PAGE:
The Coronavirus’ Impact on Bills in the California Legislature

Chris Micheli
Chris Micheli is a Principal with the Sacramento governmental relations firm of Aprea & Micheli, Inc.

As you may recall, there were 2,203 bills introduced by the February 21 deadline for the 2020 California Legislative Session. Since that time, there were 20 more bills introduced (committee bills, for example, are not subject to the February deadline), 14 additional bills in the Assembly and 6 additional bills in the Senate. Out of the 2,223 bills introduced so far this year, 682 are Senate Bills and 1,541 are Assembly Bills.

Based upon the policy committee hearings that are scheduled to consider bills in the Assembly and Senate during the month of May, 163 SBs and 398 ABs have been set for consideration. That means a total of 561 bills have been set for hearing out of the total bills introduced this year, which is 25% of the total number of bills that could have been considered by policy committees this year. 24% of the SBs and 26% of the ABs have been set for hearing.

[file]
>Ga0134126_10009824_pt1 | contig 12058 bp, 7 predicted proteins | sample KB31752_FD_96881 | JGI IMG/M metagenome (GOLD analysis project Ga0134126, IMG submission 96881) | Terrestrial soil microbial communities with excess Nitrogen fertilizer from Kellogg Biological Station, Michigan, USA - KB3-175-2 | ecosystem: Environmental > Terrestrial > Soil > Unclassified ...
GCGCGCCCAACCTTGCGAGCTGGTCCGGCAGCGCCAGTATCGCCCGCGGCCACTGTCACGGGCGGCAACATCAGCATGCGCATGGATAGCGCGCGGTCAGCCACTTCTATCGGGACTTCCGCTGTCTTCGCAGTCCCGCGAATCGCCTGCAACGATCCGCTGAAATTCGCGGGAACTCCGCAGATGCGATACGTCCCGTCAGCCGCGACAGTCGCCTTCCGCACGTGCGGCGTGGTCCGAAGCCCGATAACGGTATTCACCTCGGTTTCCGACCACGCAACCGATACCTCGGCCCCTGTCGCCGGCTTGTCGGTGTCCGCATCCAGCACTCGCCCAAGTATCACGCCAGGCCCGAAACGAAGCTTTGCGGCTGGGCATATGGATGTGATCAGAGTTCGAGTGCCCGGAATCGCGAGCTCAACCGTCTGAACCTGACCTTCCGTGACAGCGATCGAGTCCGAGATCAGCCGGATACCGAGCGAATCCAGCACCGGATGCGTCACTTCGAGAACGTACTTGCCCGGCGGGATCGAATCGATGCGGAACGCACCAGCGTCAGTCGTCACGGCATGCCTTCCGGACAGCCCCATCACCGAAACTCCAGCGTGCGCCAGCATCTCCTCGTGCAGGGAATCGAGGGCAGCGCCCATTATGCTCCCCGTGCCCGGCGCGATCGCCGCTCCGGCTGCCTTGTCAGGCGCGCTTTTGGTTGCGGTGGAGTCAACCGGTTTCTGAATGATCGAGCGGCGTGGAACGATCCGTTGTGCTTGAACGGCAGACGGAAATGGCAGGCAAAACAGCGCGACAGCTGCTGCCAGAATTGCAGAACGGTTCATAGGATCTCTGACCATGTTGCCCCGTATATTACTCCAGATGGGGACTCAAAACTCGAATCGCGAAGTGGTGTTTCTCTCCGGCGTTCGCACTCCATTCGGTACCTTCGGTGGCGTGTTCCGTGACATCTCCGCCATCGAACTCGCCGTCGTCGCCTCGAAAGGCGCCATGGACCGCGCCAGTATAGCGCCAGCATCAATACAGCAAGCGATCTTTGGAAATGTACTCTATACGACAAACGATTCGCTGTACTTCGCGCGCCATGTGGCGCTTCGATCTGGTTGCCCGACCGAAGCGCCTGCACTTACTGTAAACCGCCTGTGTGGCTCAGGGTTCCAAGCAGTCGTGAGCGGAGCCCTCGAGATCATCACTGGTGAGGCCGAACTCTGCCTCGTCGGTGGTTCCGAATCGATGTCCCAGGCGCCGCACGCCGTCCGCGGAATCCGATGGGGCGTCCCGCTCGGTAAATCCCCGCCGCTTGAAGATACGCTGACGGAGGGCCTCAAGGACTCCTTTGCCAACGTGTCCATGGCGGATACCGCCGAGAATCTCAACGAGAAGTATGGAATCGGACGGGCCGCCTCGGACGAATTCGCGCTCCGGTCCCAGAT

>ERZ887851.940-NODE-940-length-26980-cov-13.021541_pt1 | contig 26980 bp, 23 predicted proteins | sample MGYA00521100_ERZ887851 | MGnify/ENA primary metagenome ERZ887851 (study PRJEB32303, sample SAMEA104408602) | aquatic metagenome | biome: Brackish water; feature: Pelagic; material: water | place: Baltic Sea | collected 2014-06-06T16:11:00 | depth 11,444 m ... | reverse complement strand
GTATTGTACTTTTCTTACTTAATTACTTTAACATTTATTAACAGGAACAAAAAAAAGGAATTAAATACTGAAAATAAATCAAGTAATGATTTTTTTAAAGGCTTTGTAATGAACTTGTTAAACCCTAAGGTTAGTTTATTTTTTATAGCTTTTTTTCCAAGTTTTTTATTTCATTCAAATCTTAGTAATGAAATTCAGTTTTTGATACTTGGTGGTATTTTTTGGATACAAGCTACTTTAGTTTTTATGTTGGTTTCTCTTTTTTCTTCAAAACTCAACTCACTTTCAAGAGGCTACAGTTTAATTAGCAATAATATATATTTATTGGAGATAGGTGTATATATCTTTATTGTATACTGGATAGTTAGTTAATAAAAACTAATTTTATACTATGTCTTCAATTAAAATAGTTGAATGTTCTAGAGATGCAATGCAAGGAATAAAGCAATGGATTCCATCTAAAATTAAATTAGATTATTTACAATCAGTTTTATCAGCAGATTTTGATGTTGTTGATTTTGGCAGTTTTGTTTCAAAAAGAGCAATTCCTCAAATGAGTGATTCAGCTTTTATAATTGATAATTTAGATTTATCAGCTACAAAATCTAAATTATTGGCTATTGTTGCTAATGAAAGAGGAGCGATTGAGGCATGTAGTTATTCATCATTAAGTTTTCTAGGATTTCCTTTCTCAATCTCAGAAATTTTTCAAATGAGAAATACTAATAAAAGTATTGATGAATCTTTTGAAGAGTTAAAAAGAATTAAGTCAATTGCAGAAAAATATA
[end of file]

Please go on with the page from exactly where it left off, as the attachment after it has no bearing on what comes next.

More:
As such, 19 Senate policy committees will hear those 163 measures, with one committee hearing just a single bill and two committees hearing 16 bills each. 26 Assembly policy committees will hear those 398 measures, with one committee hearing just a single bill and one committee hearing 52 bills. Three Assembly policy committees will not hear a single bill.

After consideration by the policy committees, not all measures will pass, and those that do will have to clear the Appropriations Committee and the Floor of their respective houses of origin. Thereafter, obviously, the process will repeat itself in the other houses, so even fewer bills that are being considered by the policy committees will get through the process.

As readers are aware, legislators in both the Assembly and the Senate were asked by their respective leaders to substantially reduce the number of bills each member was carrying. In addition, legislators, their staff, and interest groups recognized the obvious need to prioritize bills that should be considered this year, whether directly related to the pandemic or not.

As such, bill packages have been substantially reduced and the number of bills set for policy committee hearings is a recognition of the deep impact of the pandemic on the state’s legislative process. Of course, there are more than three months left in the California Legislative Session, which also means that there is opportunity for consideration of additional measures, such as proposals that undoubtedly will be “floated” during the August budget debates, as well as possible activity on the nearly one hundred budget trailer bills that exist between the two houses.

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